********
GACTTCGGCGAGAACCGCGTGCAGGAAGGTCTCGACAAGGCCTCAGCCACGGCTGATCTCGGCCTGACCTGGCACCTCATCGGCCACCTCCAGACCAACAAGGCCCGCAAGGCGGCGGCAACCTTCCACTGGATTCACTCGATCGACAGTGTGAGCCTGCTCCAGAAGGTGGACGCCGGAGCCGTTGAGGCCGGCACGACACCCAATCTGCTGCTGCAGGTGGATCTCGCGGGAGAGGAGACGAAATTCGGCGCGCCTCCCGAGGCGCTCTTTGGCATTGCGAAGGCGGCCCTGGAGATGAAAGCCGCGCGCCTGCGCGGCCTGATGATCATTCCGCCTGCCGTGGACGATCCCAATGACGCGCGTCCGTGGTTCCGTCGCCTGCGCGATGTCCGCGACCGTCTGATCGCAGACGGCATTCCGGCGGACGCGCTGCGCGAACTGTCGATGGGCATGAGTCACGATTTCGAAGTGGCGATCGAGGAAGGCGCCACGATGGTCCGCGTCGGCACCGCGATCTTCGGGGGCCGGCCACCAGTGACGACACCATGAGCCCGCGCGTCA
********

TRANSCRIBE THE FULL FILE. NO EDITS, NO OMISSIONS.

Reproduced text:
GACTTCGGCGAGAACCGCGTGCAGGAAGGTCTCGACAAGGCCTCAGCCACGGCTGATCTCGGCCTGACCTGGCACCTCATCGGCCACCTCCAGACCAACAAGGCCCGCAAGGCGGCGGCAACCTTCCACTGGATTCACTCGATCGACAGTGTGAGCCTGCTCCAGAAGGTGGACGCCGGAGCCGTTGAGGCCGGCACGACACCCAATCTGCTGCTGCAGGTGGATCTCGCGGGAGAGGAGACGAAATTCGGCGCGCCTCCCGAGGCGCTCTTTGGCATTGCGAAGGCGGCCCTGGAGATGAAAGCCGCGCGCCTGCGCGGCCTGATGATCATTCCGCCTGCCGTGGACGATCCCAATGACGCGCGTCCGTGGTTCCGTCGCCTGCGCGATGTCCGCGACCGTCTGATCGCAGACGGCATTCCGGCGGACGCGCTGCGCGAACTGTCGATGGGCATGAGTCACGATTTCGAAGTGGCGATCGAGGAAGGCGCCACGATGGTCCGCGTCGGCACCGCGATCTTCGGGGGCCGGCCACCAGTGACGACACCATGAGCCCGCGCGTCA